microelectromechanical systems research
Karl F. Böhringer
Karl Böhringer received his Diplom-Informatiker degree from the University of Karlsruhe, Germany, in 1990 and both his master's and Ph.D. degrees in computer science from Cornell University, Ithaca, NY (1993 and 1997 respectively). He was a visiting scholar at Stanford University (1994-1995) and a postdoctoral researcher at the University of California, Berkeley (1996-1998). He joined the University of Washington in Seattle in 1998, where he is Professor of Electrical Engineering and Bioengineering and Director of the Washington Nanofabrication Facility and the National Nanotechnology Infrastructure Network site. Böhringer has held visiting faculty positions at the Universities of Tohoku, Tokyo, Kyoto (Japan), São Paulo (Brazil) and École Polytechnique F&eagud&eegurale de Lausanne (Switzerland). His research interests include microelectromechanical systems (MEMS), manipulation and assembly from macro to nano scales, microfluidic systems for the life sciences and microrobotics.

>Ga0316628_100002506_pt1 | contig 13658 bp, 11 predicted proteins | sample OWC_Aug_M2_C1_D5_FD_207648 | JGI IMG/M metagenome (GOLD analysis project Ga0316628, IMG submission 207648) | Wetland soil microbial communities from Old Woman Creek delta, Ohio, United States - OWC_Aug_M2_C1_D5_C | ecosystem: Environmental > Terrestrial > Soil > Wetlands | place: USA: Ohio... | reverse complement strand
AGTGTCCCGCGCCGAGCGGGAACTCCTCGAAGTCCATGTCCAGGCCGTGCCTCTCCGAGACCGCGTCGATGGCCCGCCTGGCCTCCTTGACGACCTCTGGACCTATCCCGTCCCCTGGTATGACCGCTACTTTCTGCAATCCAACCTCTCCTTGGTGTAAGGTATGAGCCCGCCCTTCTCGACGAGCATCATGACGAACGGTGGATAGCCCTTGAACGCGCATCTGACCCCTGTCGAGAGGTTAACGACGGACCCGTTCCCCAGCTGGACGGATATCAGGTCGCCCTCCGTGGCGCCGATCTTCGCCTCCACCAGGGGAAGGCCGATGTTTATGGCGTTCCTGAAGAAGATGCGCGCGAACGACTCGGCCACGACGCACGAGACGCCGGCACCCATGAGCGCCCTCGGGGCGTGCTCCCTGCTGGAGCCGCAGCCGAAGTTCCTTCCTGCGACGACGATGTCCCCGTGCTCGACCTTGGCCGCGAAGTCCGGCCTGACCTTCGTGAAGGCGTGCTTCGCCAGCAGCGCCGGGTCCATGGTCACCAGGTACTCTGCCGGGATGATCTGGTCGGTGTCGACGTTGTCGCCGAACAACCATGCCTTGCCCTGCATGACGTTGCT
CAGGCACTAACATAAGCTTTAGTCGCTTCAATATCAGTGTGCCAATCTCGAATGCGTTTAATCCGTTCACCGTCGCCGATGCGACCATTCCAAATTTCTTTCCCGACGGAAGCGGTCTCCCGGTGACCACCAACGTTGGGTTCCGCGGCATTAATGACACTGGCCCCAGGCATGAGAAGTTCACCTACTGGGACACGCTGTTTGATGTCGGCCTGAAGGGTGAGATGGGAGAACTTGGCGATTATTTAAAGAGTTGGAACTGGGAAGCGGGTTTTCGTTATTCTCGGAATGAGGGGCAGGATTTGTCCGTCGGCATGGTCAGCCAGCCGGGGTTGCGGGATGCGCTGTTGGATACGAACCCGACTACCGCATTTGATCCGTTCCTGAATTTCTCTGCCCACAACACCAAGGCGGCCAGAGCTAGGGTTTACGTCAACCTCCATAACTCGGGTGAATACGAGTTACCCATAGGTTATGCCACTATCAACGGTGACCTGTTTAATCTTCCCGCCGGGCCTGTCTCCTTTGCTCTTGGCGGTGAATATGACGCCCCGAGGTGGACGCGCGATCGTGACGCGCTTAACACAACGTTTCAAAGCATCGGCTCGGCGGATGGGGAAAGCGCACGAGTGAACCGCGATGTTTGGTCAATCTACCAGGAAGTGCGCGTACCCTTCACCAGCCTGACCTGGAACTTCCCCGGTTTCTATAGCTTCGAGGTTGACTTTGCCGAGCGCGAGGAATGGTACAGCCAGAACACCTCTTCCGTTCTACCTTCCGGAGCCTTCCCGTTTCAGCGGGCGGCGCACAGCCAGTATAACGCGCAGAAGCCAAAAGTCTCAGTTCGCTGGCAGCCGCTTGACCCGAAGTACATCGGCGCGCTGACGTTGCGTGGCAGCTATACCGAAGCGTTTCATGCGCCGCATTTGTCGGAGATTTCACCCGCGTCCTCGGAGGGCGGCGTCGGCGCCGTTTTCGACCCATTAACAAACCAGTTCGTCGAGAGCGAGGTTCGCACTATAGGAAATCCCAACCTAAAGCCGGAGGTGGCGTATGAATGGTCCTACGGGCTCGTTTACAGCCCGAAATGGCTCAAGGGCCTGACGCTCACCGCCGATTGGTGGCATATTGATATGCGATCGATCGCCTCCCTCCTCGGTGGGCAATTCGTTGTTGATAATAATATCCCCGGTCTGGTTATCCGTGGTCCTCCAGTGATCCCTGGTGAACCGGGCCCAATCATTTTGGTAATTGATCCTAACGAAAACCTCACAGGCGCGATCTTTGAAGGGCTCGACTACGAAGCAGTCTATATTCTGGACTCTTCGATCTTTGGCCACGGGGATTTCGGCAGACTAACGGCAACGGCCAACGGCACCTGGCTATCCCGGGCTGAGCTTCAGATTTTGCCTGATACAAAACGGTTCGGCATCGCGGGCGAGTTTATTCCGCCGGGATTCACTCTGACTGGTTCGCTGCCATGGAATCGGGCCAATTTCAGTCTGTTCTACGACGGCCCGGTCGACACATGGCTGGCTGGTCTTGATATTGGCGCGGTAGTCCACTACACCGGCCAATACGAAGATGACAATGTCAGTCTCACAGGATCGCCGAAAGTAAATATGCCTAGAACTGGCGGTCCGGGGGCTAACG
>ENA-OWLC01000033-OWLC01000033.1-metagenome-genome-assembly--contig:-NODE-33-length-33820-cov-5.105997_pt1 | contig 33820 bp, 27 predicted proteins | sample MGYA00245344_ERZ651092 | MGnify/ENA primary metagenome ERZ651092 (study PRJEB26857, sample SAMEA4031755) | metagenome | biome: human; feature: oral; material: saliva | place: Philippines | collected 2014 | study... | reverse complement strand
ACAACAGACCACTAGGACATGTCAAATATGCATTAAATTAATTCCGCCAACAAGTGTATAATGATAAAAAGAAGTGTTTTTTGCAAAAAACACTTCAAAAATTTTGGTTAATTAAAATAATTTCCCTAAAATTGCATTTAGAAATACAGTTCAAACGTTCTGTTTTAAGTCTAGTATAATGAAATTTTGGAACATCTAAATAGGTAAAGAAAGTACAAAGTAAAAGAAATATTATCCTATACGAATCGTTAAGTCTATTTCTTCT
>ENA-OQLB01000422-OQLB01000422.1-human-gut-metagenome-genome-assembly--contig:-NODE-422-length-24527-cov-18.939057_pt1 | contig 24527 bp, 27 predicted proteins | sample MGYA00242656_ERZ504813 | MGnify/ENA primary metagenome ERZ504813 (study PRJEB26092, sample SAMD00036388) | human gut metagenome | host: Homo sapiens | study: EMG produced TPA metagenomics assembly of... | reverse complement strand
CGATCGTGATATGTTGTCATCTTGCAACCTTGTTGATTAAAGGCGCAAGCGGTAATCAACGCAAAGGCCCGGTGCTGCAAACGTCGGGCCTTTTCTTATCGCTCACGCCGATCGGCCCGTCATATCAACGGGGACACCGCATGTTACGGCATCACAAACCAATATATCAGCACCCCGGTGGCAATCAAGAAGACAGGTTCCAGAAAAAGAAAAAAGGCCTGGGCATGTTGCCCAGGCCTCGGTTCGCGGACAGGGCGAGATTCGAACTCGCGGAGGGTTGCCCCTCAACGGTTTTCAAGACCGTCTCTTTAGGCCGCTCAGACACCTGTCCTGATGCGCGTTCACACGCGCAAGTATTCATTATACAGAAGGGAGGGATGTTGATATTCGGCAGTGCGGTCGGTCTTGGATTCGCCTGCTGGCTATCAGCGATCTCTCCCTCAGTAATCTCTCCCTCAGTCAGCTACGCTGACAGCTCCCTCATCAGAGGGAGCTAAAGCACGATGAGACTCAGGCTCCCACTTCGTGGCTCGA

Hal Holmes started his PhD studies in the Department of Bioengineering at the University of Washington in 2014. He previously obtained both of his bachelor's degrees,in Biomedical Engineering and Electrical Engineering, from Michigan Technological University in 2013. Hal was named a Goldwater Scholar in 2011 and recieved a National Defense Science and Engineering (NDSEG) Fellowship in 2014. He also holds a position as an Engineering Fellow at Conservation X Labs. His research interests include the use of MEMS and microfluidic devices for biology and conservation
Di Sun is a PhD student in the Department of Electrical Engineering at University of Washington since 2014. He graduated from Xi'an Jiaotong University with a bachelor degree. He then finished his Master of Science degree at Case Western Reserve University, focusing on non-hermetic packaging technology for implantable MEMS devices. He joined Prof. Karl F. Böhringer's MEMS research group at University of Washington and his research topic involved with self-cleaning surface technology based on microfluidic devices. He was a Clean Energy Institute (CEI) fellow in 2017 and awarded with a CEI fellowship.
Zheyi is an international student from China and is currently pursuing a Ph.D. degree in the Department of Electrical Engineering. She has earned her Bachelor’s degree in Materials Science and Engineering at Cornell University and her Master’s degree in the same major at the University of Washington. Besides painting and reading, Zheyi volunteers regularly at the Pacific Science Center when she is off school or work. You may meet her in Tinker Tank or any Virtual Reality exhibits on the weekends!